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The Nag Hammadi Codices Library ~ Full Collection for Research and Study (including Audiobooks)

The Nag Hammadi Codices

Gnosticism (from Ancient Greek: γνωστικός gnostikos, "having knowledge") is a collection of ancient religious ideas and systems which originated in the first century AD among some early Christian and Jewish sects.

The term gnosticism is often used as a sort of umbrella term to cover the people that the leaders of the church didn't like. However The Concept of the Gnostic beliefs contrary to Modern Christianity, was "knowing" of the divine within each of us, and working towards the higher Light, and not of a savior saving us, from our own errors.

This collection of Ancient writings are What is considered the "actual" Teachings of The one we know as Jesus/Yeshua. These teachings are much different then what is taught in modern Christian churches today.

Until the discovery of the Nag Hammadi codices in 1945, the Gnostic view of early Christianity had largely been forgotten. The teachings of Gnostic Christianity—vilified especially since they were declared heretic by orthodox Christianity in the fourth century—had been virtually erased from history by the early church fathers, their gospels banned and even burned to make room for the view of Christian theology outlined in the canonical Gospels of Matthew, Mark, Luke and John.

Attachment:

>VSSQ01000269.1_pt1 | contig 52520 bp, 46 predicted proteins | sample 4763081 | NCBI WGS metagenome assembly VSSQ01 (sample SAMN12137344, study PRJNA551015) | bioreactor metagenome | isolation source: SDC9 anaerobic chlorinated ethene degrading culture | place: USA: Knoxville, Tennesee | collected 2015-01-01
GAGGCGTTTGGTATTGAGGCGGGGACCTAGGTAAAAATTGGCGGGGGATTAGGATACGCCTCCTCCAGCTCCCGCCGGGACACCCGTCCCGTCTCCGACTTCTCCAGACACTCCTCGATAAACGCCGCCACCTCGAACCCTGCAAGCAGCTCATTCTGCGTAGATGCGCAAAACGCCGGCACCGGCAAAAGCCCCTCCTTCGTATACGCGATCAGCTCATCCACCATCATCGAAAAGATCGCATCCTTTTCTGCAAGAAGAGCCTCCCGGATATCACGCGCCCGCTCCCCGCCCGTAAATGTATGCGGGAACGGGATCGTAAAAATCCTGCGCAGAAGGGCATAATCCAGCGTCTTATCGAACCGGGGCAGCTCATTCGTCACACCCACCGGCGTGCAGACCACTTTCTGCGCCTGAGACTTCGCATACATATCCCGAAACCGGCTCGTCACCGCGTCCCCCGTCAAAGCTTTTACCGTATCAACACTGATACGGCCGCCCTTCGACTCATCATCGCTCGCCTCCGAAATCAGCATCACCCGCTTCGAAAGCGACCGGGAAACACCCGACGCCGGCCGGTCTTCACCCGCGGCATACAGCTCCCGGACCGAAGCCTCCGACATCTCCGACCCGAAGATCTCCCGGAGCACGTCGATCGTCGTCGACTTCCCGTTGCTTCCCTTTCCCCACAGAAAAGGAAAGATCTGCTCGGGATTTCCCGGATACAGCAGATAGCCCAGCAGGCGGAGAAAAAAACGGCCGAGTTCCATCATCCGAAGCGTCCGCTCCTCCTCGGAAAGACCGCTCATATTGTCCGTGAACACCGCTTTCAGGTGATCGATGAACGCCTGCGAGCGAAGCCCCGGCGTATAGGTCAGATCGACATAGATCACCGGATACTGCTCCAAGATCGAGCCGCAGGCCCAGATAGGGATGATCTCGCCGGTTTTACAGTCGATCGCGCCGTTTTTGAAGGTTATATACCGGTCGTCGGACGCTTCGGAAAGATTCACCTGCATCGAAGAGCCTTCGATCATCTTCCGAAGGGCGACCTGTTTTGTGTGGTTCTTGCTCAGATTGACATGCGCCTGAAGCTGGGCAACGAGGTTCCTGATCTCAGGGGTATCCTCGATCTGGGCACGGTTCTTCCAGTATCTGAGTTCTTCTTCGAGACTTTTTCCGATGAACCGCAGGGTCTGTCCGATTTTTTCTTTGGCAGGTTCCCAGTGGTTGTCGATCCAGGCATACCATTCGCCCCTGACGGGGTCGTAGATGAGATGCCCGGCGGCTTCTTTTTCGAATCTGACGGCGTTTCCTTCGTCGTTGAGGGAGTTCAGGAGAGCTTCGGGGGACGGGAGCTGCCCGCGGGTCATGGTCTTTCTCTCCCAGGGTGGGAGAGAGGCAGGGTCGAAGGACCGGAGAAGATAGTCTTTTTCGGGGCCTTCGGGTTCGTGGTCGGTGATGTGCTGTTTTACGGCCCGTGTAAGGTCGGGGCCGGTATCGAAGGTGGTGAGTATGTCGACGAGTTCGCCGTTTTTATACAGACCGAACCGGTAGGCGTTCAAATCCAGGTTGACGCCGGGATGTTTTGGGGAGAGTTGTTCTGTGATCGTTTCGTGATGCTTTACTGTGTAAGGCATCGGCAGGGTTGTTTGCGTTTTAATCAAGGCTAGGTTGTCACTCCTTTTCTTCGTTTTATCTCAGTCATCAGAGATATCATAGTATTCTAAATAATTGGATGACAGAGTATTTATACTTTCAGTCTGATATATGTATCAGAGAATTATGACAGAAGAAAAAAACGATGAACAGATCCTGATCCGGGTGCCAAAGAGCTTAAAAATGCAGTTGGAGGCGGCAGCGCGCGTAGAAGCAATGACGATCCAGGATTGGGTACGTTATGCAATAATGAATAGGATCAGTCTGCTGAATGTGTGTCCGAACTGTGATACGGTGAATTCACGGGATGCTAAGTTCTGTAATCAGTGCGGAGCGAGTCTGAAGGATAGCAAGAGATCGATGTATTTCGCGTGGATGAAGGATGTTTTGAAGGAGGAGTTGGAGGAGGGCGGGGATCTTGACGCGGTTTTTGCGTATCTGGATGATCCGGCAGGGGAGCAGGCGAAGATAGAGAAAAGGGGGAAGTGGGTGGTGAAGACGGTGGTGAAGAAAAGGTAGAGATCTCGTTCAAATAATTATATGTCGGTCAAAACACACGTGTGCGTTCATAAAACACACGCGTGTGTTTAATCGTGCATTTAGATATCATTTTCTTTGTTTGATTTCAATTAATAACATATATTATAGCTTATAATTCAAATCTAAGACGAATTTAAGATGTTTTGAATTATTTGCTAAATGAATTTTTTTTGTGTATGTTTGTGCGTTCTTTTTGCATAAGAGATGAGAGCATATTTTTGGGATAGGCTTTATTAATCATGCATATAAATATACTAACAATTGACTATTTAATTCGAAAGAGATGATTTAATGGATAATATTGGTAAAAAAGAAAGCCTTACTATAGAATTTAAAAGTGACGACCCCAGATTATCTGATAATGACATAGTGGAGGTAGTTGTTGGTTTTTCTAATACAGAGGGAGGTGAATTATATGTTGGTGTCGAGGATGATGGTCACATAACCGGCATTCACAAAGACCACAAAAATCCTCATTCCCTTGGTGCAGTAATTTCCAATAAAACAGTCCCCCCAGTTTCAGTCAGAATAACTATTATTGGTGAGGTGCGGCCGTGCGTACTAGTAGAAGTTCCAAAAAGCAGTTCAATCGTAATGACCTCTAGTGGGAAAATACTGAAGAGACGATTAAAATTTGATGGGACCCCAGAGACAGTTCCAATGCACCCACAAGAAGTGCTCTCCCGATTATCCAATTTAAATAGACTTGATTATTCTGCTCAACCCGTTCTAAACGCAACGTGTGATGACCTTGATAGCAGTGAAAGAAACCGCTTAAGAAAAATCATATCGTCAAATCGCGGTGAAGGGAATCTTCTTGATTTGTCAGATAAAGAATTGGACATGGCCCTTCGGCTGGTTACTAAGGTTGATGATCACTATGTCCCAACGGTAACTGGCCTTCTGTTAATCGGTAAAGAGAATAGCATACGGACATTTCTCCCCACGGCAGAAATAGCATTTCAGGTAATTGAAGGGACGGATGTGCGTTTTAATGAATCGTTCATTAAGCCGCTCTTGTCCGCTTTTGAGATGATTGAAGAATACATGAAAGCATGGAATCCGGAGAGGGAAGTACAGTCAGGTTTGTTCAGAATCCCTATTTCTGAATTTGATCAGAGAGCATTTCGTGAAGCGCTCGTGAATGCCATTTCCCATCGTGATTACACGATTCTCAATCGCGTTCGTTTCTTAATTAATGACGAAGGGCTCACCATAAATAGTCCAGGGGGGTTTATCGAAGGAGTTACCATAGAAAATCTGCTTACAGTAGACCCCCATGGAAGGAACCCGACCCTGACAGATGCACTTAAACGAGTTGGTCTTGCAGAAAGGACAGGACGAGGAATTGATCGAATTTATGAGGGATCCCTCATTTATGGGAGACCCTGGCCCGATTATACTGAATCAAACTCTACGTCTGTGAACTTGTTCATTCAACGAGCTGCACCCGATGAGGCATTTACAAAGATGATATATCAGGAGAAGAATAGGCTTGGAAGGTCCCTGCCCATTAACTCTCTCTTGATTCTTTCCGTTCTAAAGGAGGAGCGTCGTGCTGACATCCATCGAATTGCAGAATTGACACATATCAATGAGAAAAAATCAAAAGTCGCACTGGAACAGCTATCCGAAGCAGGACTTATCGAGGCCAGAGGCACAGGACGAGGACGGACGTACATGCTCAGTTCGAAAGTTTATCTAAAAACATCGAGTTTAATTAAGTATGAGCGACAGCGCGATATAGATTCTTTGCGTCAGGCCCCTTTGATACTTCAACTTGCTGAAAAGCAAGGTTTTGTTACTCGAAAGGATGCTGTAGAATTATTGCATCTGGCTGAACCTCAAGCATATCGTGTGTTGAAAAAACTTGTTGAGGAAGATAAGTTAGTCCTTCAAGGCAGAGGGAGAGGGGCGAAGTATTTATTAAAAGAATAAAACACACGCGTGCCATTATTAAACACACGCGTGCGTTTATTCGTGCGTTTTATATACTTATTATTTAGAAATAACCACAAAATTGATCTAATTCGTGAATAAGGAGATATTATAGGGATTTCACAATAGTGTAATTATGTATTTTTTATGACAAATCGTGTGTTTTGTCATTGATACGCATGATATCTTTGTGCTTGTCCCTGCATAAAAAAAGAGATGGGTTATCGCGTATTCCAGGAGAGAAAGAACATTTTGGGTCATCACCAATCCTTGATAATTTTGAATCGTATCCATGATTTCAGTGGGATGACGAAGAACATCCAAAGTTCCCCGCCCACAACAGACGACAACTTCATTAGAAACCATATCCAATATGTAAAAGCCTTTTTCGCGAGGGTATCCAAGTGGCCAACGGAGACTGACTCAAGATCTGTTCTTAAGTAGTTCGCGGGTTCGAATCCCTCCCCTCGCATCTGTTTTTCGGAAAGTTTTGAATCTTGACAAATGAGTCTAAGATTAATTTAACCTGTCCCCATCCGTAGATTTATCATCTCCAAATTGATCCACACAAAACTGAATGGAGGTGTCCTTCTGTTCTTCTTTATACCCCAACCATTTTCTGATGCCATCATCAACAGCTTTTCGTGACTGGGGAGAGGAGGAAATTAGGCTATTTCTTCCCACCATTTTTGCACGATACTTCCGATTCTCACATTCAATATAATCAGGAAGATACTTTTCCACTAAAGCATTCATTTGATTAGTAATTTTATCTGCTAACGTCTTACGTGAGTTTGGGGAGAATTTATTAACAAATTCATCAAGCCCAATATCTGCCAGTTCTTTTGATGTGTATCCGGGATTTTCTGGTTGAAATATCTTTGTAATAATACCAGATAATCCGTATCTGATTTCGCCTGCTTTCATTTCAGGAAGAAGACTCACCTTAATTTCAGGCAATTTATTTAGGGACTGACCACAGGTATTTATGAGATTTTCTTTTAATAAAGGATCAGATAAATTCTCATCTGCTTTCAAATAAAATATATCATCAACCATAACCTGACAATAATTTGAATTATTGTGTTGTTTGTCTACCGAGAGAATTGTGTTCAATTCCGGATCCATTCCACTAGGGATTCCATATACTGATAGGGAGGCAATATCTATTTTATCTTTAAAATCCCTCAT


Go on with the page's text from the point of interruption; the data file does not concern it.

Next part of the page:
But when two peasants discovered the Nag Hammadi texts, a 13-volume library of Coptic texts hidden beneath a large boulder near the town of Nag Hammadi in upper Egypt, the world was reintroduced to this long-forgotten and much-maligned branch of early Christian thought, Gnostic Christianity, from the Greek word gnosis, “knowledge.” The Nag Hammadi codices are 13 leather-bound volumes dated to the mid-fourth century that contain an unprecedented collection of more than 50 texts, including some that had been composed as early as the second century.

Introduction to this Collection: Several of the major texts in the Nag Hammadi collection have more than one translation listed; where multiple translations are provided, we have listed the translators' names in parenthesis below the title of the text. Texts marked with {*} had more than one Coptic version extant within the Nag Hammadi codices; often these several versions were used conjointly by the translators to provide a single translation of the text. All of these ancient manuscripts had some areas of damage, some of the pages were very fragmentary. Sections of lost or unreadable text are usually indicated in the translations with ellipses [...]. All translations presented below have undergone modification, formatting, and minor revision for use in this internet edition. Many of the translations are based on original work done by members of the Coptic Gnostic Library Project of the Institute for Antiquity and Christianity, Claremont Graduate School. The Coptic Gnostic Library Project (CGLP) was funded by UNESCO, the National  Endowment for the Humanities, and other Institutions. Several scholars have granted us permission to present their original translations of Nag Hammadi texts here in the Gnostic Society Library. We are particular indebted to the assistance and contributions of Dr. Willis Barnstone, Dr. John Turner, Dr. Stevan Davies, and the late Dr. Marvin Meyer. Contributors to this collection retain all copyright to their works. For academic citations, always read and reference standard print editions. The International Edition of The Nag Hammadi Scriptures, edited by Marvin Meyer, provides authoritative translations and extensive introductory notes on the Nag Hammadi texts. We als